Kirtland's snake

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Kirtland's snake
Kirtland's Snake.jpg
Kirtland's snake, Clonophis kirtlandii
Scientific classification e
Kingdom: Animalia
Phylum: Chordata
Class: Reptilia
Order: Squamata
Suborder: Serpentes
Family: Colubridae
Genus: Clonophis
Species: C. C. kirtlandii
Binomial name
Clonophis C. kirtlandii
(Kennicott, 1856)
Clonophis kirtlandii distribution.png
Synonyms
  • Regina kirtlandii Kennicott, 1856
  • Ischnognathus kirtlandii Jan, 1860
  • Natrix kirtlandii Cope, 1900
  • Clonophis kirtlandi H.M. Smith & Brodie, 1982

Kirtland's snake (Clonophis kirtlandii ) is an endangered North American species of nonvenomous snake of the subfamily Natricinae, of the family Colubridae.[1] It is the only species in the genus Clonophis.[2]

Etymology[edit]

The specific name, kirtlandii, is in honor of Dr. Jared Potter Kirtland, an American naturalist of the Nineteenth Century.[3][4] The snake was first identified by Robert Kennicott in 1855. Kennicott sent a specimen to Spencer Fullerton Baird, the assistant secretary of the Smithsonian Institution, who offered to publish a description of the animal in Kennicott's name. Baird suggested Regina kirtlandii as a scientific name, as Kirtland had been a mentor to Kennicott.[5]

Common names[edit]

Common names for this species include: Cora Kennicott's snake, Kirtland's red snake, Kirtland's water snake, little red snake, Ohio Valley water snake, and spread head.[6]

Description[edit]

Kirtland's snake is small and slender. Adults reach a total length (body + tail) of 12-18 inches (30–46 cm). They are grayish brown with a series of large black spots and alternating smaller spots running down each side of the back.[7] The ventral scales are brick red with a prominent round black spot at each outer end.[8] It has 19 rows of keeled dorsal scales at midbody, and the anal plate is divided.[9]

Geographic range[edit]

This species is found in Illinois, Indiana, Ohio, southern Michigan, northern Kentucky, and western Pennsylvania.[8]

Habitat[edit]

Clonophis kirtlandii inhabits prairie or prairie-like areas. It is usually found not far from a water source, even though it is less aquatic than water snakes of the genus Nerodia which share its geographic range.[6]

Conservation status[edit]

The species is listed as endangered in Indiana,[10] Michigan, and Pennsylvania;[11] it is listed as threatened in Illinois and Ohio.

Diet[edit]

Kirtland's snake feeds on earthworms, slugs, minnows, salamanders, frogs and toads.[6]

Defensive behavior[edit]

When alarmed this snake flattens its entire body to a remarkable thinness, and becomes rigid.[12]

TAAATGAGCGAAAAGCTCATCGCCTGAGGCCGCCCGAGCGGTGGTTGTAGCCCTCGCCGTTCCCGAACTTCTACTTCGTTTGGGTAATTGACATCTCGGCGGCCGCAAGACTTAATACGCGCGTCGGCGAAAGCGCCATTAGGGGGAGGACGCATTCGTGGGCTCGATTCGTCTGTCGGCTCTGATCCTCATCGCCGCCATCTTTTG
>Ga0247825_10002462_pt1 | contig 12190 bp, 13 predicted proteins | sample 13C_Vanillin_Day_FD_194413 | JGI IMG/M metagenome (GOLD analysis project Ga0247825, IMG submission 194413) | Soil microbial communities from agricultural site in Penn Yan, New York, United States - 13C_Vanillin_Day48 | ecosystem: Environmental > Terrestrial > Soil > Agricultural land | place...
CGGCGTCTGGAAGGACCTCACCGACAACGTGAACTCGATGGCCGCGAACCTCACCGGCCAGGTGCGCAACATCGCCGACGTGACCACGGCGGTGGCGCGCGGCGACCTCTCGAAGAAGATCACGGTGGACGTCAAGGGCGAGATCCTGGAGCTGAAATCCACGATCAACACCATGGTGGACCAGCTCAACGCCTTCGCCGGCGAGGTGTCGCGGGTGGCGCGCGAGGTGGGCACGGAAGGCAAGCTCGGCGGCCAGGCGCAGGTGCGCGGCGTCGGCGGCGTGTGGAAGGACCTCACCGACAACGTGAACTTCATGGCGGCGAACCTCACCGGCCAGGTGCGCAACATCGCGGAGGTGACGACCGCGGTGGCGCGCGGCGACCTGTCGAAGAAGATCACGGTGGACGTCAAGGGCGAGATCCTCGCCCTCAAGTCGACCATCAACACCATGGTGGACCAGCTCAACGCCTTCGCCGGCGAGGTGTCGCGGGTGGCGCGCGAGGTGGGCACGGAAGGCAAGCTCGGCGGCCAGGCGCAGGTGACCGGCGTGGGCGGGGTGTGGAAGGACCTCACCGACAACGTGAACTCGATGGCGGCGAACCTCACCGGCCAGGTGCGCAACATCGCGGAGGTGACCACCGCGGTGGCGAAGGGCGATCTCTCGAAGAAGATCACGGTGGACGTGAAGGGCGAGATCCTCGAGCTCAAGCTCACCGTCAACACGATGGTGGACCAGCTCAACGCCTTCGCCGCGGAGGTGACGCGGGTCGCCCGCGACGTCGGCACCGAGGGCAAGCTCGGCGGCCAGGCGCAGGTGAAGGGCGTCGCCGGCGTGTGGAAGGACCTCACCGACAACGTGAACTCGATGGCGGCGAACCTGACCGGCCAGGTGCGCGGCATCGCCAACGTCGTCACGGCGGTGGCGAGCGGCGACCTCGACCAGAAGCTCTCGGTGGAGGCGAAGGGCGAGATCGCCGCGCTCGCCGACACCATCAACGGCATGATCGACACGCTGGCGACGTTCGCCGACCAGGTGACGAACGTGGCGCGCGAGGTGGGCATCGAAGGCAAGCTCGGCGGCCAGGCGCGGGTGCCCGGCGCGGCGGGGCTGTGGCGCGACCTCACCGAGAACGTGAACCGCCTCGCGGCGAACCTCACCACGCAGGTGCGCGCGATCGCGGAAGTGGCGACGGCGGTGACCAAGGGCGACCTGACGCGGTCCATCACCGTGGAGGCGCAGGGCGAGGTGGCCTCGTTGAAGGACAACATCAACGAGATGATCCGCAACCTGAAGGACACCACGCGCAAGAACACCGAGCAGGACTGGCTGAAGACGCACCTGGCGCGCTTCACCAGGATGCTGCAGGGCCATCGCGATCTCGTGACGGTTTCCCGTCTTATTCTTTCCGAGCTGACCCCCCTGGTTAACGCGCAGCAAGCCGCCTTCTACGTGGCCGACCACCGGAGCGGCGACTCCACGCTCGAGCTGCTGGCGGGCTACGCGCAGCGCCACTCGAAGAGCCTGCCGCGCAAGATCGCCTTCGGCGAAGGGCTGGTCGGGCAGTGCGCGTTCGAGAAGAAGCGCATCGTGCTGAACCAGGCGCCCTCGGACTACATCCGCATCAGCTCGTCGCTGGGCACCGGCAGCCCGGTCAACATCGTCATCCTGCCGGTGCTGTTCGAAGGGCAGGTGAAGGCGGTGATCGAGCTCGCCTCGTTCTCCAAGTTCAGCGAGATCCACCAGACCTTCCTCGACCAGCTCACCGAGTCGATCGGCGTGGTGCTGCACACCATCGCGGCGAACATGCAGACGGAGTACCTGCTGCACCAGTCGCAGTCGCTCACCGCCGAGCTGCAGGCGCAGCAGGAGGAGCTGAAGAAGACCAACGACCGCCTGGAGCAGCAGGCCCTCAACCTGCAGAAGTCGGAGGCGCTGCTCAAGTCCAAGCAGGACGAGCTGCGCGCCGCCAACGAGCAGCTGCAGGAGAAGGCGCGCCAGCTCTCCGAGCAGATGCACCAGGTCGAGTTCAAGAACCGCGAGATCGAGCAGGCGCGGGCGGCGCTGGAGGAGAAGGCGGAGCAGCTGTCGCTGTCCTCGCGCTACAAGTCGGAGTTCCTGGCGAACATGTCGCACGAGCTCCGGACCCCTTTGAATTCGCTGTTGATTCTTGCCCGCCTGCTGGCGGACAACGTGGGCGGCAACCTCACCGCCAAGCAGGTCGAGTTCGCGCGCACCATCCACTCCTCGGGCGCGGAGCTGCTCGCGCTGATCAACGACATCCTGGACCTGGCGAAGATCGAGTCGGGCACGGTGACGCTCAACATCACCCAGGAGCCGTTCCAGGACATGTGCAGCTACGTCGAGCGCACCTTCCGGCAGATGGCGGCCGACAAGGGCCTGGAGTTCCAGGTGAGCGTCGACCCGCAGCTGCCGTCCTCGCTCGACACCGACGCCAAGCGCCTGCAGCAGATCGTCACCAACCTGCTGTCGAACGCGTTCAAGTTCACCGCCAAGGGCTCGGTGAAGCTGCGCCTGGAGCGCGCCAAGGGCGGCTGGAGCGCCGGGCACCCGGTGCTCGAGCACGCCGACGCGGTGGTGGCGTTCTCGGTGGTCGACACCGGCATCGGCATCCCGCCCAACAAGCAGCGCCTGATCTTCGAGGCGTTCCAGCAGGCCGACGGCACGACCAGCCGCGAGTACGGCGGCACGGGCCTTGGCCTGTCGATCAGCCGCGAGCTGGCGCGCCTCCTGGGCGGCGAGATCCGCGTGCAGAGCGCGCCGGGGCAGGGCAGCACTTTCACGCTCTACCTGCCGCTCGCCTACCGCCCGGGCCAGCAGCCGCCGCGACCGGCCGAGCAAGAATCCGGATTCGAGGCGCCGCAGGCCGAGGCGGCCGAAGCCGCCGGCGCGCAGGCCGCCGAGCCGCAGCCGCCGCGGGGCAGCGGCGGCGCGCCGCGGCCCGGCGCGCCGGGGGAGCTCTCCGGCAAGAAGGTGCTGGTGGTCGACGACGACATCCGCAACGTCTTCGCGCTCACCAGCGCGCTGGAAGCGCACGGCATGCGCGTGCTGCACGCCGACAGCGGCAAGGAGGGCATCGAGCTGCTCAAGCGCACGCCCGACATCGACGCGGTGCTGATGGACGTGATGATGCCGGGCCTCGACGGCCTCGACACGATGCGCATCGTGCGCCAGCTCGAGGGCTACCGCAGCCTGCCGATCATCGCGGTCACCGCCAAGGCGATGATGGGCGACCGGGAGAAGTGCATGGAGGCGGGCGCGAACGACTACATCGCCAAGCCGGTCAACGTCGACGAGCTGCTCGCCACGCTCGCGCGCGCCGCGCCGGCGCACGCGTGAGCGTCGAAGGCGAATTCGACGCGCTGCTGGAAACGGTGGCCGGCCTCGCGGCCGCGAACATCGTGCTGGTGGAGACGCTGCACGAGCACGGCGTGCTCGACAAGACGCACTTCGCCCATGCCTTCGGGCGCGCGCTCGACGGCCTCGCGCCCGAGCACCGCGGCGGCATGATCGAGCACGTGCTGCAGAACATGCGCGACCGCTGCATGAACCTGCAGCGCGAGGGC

Reproduction[edit]

Kirtland's snake is ovoviviparous. Females give birth in August and September. Brood size varies from 4 to 22. Each newborn is 13–17 cm (5-6¾ in.) in total length and averages 1.4 gm in weight.[6]

Further reading[edit]

  • Behler, J.L., and F.W. King. 1979. The Audubon Society Field Guide to North American Reptiles and Amphibians. New York: Alfred A. Knopf. 743 pp. ISBN 0-394-50824-6. ("Clonophis kirtlandi [sic]", p. 596 + Plate 551).
  • Kennicott, R. 1856. Description of a new Snake from Illinois. Proc. Acad. Nat. Sci. Philadelphia 8: 95-96. (Regina kirtlandii ).

References[edit]

  1. ^ The Reptile Database. www.reptile-database.org.
  2. ^ ITIS (Integrated Taxonomic Information System). www.itis.gov.
  3. ^ Beltz, Ellin. 2006. Scientific and Common Names of the Reptiles and Amphibians of North America - Explained. ebeltz.net/herps/biogappx.html#K.
  4. ^ Beolens, Bo; Michael Watkins; Michael Grayson. 2011. The Eponym Dictionary of Reptiles. Baltimore: Johns Hopkins University Press. xiii + 296 pp. ISBN 978-1-4214-0135-5. (Clonophis kirtlandi, p. 142).
  5. ^ Vasile, Ronald S. (Autumn 1994). "The Early Career of Robert Kennicott, Illinois' Pioneering Naturalist". Illinois Historical Journal. 87 (3): 165. JSTOR 40192718. (Subscription required (help)). 
  6. ^ a b c d Wright, A.H., and A.A. Wright. 1957. Handbook of Snakes of the United States and Canada. Ithaca and London: Comstock. 1,105 pp. (in 2 volumes) (Natrix kirtlandi, pp. 496-499, Figure 146 + Map 40 on p. 491).
  7. ^ Boulenger, G.A. 1893. Catalogue of the Snakes in the British Museum (Natural History). Volume I., Containing the Families ... Colubridæ Aglyphæ, part. London: Trustees of the British Museum (Natural History). (Taylor and Francis, printers). xiii + 448 pp. + Plates I.- XXVIII. (Ischnognathus kirtlandii, p. 286).
  8. ^ a b Conant, R. 1975. A Field Guide to Reptiles and Amphibians of Eastern and Central North America, Second Edition. Boston: Houghton Mifflin. xviii + 429 pp.
    ISBN 0-395-19979-4 (hardcover), ISBN 0-395-19977-8 (paperback). (Natrix kirtlandi, p. 151 + Plate 22 + Map 106).
  9. ^ Smith, H.M., and E.D. Brodie, Jr. 1982. Reptiles of North America: A Guide to Field Identification. New York: Golden Press. 240 pp. ISBN 0-307-13666-3.
    (Clonophis kirtlandi, pp. 156-157).
  10. ^ Indiana Legislative Services Agency (2011), "312 IAC 9-5-4: Endangered species of reptiles and amphibians", Indiana Administrative Code, retrieved 28 Apr 2012 .
  11. ^ Pennsylvania Fish & Boat Commission.
  12. ^ Schmidt, K.P., and D.D. Davis. 1941. Field Book of Snakes of the United States and Canada. New York: G.P. Putnam's Sons. 365 pp. (Natrix kirtlandii, pp. 209-210 + Plate 22, Center, on p. 342).

External links[edit]